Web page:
Jim Cusack: A major weapon in fight against crime, still unused
The Witness Protection Programme that resulted from Guerin's death hasn't been exploited fully, writes
THE star witness in the case against the Irish-American gangster James 'Whitey' Bulger, currently under way in the US District Court in Boston, is Johnny Martorano, a professional hitman, who admits to 10 murders and other crimes. In return for agreeing to testify against his former associates, Martorano received a deal in which he served just 12 years in prison before being given a new identity and placed in the US witness protection scheme.
In return for his deal, Martorano gave evidence against the corrupt FBI agent John Connolly, who was an associate of Whitey Bulger's and complicit in murder. Connolly was sentenced to 40 years' imprisonment in 2008. Martorano is now giving evidence against ageing gangster Bulger as part of his deal. Bulger is charged with 19 murders.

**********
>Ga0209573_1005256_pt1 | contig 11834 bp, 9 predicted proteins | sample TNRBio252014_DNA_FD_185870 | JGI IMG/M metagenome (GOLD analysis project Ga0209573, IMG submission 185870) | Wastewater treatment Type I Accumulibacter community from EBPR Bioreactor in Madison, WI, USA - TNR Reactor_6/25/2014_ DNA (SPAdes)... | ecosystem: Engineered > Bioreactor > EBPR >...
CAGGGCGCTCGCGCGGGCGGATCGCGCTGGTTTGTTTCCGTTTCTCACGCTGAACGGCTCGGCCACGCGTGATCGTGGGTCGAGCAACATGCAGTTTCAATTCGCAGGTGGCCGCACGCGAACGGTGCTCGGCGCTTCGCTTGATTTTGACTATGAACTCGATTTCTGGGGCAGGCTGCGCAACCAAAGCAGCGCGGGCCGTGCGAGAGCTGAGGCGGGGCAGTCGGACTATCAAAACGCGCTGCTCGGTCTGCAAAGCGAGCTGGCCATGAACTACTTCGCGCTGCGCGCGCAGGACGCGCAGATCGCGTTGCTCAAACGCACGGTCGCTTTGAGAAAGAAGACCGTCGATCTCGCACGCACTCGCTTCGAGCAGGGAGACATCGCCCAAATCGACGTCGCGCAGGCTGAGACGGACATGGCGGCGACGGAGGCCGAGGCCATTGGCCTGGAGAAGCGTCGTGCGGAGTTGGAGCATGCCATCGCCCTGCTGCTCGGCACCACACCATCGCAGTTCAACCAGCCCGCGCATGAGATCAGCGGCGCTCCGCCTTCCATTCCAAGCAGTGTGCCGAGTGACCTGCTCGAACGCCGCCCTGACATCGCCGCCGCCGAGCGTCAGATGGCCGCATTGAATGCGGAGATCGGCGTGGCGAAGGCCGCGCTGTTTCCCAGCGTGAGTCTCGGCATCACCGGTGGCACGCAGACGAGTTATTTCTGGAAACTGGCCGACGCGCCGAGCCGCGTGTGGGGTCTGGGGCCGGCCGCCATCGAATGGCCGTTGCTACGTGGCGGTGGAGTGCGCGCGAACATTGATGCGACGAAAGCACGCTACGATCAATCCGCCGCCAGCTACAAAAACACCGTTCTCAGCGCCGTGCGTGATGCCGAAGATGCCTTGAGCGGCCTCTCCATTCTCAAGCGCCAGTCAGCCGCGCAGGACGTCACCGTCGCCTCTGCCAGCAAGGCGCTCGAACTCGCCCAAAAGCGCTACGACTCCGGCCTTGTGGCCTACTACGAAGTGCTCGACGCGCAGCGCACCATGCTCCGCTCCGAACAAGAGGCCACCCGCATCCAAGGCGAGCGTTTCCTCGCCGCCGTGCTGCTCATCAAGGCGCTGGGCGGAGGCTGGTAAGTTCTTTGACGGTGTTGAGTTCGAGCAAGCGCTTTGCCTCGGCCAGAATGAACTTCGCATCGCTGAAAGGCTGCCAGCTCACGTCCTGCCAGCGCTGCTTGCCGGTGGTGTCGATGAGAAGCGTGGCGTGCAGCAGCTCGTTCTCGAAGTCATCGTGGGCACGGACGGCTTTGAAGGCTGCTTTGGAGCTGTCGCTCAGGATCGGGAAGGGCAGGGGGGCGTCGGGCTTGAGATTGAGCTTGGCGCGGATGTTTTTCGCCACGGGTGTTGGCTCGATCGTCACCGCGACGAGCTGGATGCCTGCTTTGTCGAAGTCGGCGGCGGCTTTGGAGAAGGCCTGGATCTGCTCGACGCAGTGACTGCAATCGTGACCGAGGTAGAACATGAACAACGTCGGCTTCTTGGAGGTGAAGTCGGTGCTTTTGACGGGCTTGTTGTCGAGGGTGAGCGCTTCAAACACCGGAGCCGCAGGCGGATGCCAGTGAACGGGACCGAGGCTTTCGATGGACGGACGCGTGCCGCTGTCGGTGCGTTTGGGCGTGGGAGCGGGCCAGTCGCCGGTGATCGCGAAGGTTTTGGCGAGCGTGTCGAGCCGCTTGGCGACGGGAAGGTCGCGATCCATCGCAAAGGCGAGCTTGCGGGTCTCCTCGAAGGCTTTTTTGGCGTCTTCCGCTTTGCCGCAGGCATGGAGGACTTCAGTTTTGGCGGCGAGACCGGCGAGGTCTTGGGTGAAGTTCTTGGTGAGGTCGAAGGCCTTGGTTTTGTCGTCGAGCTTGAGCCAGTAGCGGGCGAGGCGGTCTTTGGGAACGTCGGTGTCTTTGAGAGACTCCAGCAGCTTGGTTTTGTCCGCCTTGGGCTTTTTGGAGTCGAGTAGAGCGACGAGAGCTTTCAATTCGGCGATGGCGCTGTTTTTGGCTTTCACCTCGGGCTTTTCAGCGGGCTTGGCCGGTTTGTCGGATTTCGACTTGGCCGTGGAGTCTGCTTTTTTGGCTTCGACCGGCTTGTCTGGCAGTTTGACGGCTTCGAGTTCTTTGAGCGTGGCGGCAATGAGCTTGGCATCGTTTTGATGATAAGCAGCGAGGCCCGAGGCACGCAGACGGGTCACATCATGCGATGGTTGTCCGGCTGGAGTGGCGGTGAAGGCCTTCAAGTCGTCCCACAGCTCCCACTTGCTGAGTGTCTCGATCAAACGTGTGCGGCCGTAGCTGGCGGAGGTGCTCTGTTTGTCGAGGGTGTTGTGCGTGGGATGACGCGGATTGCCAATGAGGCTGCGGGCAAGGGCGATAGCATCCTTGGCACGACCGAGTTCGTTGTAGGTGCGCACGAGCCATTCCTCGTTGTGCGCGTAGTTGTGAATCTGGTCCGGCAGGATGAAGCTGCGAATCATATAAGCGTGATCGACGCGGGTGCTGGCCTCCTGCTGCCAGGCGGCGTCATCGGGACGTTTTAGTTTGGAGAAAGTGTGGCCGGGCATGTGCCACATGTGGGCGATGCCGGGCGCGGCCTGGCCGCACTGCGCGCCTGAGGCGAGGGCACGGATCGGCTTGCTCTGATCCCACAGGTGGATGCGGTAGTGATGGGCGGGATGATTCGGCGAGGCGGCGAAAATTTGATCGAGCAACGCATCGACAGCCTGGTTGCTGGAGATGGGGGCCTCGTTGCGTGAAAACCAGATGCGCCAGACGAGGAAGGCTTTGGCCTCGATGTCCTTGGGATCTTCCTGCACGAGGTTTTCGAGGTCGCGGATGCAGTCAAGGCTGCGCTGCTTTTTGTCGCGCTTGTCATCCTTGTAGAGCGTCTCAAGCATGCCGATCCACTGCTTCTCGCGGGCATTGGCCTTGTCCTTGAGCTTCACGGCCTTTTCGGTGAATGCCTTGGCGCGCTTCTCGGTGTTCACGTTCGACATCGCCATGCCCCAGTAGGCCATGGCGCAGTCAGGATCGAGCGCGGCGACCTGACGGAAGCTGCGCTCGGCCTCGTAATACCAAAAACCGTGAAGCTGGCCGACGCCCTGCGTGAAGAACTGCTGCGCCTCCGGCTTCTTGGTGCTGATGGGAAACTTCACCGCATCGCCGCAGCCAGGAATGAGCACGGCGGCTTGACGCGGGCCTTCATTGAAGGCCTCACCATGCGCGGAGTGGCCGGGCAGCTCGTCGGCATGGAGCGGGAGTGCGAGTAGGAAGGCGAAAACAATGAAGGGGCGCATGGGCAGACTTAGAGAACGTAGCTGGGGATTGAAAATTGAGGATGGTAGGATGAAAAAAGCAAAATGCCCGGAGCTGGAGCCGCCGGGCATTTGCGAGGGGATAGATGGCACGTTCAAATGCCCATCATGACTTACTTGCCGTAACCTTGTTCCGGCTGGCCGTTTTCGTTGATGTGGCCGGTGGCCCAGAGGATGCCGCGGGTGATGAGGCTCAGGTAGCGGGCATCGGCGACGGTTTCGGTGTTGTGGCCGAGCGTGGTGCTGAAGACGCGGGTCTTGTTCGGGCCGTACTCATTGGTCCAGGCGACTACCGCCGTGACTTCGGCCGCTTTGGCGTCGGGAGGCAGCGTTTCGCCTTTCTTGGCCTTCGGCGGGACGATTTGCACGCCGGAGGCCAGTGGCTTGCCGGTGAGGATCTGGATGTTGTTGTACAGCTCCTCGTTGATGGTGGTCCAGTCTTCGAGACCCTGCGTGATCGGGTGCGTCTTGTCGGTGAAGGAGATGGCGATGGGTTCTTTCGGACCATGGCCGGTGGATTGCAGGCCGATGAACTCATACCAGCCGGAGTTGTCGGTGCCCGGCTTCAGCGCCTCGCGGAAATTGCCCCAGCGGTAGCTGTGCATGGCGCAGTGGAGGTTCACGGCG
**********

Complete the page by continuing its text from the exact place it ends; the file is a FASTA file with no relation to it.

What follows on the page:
Since the Seventies, United States law enforcement agencies have placed accomplice witnesses at the core of prosecutions against the Mafia and other organised crime gangs. Viewers of the TV series The Sopranos will be familiar with the paranoia inspired in the heart of organised crime by the use of the 'Rico' (Racketeering Influenced and Corrupt Organisations) Act 1970, which allows law officers to do protection deals with gang members in order to put away their more serious associates. The Italian Mafia in the US was defeated by Rico, and only tiny remnants remain.